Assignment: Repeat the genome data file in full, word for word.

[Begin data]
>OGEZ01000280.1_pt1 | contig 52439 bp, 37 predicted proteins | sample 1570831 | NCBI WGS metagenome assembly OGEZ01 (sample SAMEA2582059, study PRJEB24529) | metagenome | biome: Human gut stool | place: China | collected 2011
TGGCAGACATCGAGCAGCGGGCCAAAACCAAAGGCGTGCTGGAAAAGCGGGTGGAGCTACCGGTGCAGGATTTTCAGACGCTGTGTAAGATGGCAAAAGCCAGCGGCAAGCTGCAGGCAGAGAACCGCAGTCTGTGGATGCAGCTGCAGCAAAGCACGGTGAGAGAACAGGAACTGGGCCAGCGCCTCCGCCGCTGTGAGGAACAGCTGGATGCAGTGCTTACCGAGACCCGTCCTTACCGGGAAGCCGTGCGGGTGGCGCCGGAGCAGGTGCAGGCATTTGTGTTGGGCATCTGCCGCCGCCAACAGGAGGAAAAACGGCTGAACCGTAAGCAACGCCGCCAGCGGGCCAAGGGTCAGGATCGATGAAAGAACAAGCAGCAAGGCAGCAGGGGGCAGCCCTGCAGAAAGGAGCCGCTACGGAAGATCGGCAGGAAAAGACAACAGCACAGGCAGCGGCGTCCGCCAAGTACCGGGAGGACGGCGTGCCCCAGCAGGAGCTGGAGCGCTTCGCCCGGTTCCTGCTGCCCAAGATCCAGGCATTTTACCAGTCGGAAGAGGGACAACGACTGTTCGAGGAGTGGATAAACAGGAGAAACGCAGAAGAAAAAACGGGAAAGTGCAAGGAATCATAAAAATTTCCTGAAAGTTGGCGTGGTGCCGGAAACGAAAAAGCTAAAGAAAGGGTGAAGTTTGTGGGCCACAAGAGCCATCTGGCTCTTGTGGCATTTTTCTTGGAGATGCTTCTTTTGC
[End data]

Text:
>OGEZ01000280.1_pt1 | contig 52439 bp, 37 predicted proteins | sample 1570831 | NCBI WGS metagenome assembly OGEZ01 (sample SAMEA2582059, study PRJEB24529) | metagenome | biome: Human gut stool | place: China | collected 2011
TGGCAGACATCGAGCAGCGGGCCAAAACCAAAGGCGTGCTGGAAAAGCGGGTGGAGCTACCGGTGCAGGATTTTCAGACGCTGTGTAAGATGGCAAAAGCCAGCGGCAAGCTGCAGGCAGAGAACCGCAGTCTGTGGATGCAGCTGCAGCAAAGCACGGTGAGAGAACAGGAACTGGGCCAGCGCCTCCGCCGCTGTGAGGAACAGCTGGATGCAGTGCTTACCGAGACCCGTCCTTACCGGGAAGCCGTGCGGGTGGCGCCGGAGCAGGTGCAGGCATTTGTGTTGGGCATCTGCCGCCGCCAACAGGAGGAAAAACGGCTGAACCGTAAGCAACGCCGCCAGCGGGCCAAGGGTCAGGATCGATGAAAGAACAAGCAGCAAGGCAGCAGGGGGCAGCCCTGCAGAAAGGAGCCGCTACGGAAGATCGGCAGGAAAAGACAACAGCACAGGCAGCGGCGTCCGCCAAGTACCGGGAGGACGGCGTGCCCCAGCAGGAGCTGGAGCGCTTCGCCCGGTTCCTGCTGCCCAAGATCCAGGCATTTTACCAGTCGGAAGAGGGACAACGACTGTTCGAGGAGTGGATAAACAGGAGAAACGCAGAAGAAAAAACGGGAAAGTGCAAGGAATCATAAAAATTTCCTGAAAGTTGGCGTGGTGCCGGAAACGAAAAAGCTAAAGAAAGGGTGAAGTTTGTGGGCCACAAGAGCCATCTGGCTCTTGTGGCATTTTTCTTGGAGATGCTTCTTTTGC